Your money talk should touch on the crucial difference between instant and delayed gratification. Use this opportunity to discuss what they really want. A new computer, a trip, a car? If they start saving now, chances are they will be able to afford something great in a year or two.
7. Share your experiences – always a good closer
End the money talk on a positive note. Share their excitement by telling them about your experiences as a student, or during your first years of independence. What were the challenges you faced? What are the things you wished you did differently?
The goal for the money talk is to open the communication channels so that you can talk to each other throughout their student experience. Your son or daughter will go through some big changes in their first year of university or college. Celebrate those positive steps toward adulthood. Chances are they will still need you and rely on your advice when it comes to money.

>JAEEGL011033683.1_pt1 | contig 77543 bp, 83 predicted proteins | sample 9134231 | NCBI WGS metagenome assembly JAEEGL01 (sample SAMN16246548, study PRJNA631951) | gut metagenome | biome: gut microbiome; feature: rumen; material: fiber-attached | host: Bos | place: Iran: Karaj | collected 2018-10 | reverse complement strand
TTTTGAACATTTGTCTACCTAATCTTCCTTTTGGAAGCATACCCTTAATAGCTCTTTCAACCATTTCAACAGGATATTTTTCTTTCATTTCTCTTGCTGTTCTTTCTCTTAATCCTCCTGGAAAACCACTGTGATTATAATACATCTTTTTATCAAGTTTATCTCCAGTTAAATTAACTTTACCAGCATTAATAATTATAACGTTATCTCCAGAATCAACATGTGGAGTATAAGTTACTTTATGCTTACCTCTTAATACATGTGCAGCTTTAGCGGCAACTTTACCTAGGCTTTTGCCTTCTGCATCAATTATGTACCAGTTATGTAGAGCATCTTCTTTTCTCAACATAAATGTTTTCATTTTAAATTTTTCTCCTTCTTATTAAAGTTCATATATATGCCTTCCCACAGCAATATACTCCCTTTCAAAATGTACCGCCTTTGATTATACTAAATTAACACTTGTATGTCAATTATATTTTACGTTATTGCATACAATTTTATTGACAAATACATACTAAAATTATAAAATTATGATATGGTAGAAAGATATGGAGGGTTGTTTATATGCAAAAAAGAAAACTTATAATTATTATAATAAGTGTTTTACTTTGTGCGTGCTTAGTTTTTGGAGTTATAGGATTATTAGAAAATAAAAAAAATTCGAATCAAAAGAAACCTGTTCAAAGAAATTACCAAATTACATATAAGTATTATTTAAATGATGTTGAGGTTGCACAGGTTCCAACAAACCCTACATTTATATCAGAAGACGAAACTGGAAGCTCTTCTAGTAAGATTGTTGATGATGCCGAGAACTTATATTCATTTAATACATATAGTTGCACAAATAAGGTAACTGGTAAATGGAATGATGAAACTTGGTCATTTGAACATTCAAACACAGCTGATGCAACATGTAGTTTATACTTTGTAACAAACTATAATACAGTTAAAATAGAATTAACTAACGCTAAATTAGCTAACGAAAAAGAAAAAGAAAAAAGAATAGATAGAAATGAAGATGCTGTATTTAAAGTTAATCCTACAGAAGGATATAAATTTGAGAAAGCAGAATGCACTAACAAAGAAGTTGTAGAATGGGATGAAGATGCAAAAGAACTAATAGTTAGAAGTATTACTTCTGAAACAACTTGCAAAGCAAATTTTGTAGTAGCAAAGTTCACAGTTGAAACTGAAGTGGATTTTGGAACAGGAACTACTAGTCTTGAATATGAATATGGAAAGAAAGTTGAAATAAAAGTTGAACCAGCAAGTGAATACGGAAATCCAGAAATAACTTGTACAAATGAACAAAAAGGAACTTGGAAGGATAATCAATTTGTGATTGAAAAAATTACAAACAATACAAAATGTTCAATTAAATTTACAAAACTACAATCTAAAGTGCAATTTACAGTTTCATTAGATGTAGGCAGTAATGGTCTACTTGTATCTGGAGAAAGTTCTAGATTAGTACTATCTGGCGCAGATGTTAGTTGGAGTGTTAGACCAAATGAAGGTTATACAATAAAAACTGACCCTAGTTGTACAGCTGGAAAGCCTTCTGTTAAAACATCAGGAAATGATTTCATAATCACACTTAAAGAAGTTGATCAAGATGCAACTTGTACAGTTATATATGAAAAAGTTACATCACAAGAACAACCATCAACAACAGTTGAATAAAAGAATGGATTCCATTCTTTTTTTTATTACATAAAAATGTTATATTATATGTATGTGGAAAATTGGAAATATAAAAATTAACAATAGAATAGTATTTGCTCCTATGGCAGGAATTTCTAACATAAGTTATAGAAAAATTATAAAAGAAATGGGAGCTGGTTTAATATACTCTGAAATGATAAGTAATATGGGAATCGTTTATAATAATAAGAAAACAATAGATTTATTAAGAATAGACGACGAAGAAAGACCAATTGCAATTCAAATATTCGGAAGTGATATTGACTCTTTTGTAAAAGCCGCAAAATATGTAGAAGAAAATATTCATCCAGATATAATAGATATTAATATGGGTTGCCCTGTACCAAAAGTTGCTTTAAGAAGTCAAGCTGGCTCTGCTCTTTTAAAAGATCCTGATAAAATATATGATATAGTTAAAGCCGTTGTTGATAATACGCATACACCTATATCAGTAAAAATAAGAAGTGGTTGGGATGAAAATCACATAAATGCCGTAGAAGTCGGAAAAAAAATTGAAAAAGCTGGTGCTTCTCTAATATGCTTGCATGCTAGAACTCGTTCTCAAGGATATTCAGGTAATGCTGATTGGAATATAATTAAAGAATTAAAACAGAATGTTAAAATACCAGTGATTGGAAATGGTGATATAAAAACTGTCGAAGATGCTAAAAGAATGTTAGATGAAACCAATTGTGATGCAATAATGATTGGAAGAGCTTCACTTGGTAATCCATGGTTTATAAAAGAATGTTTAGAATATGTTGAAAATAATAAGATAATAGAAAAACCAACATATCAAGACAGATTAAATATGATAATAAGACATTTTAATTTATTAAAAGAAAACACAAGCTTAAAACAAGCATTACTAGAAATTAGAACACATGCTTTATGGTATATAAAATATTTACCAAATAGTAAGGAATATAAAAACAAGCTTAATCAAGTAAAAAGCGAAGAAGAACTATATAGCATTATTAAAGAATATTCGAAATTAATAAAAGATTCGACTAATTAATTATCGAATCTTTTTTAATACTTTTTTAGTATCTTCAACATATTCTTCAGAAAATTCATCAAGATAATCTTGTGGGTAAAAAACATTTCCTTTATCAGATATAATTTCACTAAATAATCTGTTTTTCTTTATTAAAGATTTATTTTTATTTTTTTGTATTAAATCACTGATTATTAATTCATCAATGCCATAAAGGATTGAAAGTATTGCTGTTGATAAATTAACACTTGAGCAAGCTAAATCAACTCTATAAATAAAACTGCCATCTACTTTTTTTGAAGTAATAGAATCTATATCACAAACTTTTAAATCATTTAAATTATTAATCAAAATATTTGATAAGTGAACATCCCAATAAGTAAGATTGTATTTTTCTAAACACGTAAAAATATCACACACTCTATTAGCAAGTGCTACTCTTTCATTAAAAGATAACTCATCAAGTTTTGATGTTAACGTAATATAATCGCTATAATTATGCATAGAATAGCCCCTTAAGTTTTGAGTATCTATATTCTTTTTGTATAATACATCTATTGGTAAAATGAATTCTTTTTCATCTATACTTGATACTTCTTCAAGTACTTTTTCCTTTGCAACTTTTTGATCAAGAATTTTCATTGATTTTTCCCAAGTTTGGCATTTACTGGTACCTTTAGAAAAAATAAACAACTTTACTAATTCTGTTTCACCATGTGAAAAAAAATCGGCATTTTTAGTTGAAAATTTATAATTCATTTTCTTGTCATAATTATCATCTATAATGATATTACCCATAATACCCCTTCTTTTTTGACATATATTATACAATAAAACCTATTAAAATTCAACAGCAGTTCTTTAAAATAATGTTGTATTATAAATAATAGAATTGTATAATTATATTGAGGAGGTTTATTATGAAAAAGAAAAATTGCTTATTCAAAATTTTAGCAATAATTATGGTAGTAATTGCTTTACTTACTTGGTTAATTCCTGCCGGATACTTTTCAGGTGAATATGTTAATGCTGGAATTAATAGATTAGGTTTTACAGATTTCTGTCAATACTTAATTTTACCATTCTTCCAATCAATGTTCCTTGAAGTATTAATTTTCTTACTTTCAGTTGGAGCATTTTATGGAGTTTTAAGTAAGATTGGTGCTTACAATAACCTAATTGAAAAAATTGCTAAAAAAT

Are you interested in learning more about student debt and your debt relief options? Read more here.
Did you know that carrying too much debt can have an effect on your emotional well-being? Recognize the signs here.
Do you have any stories or tips about managing money as a student? Join our conversation on Facebook or on Twitter.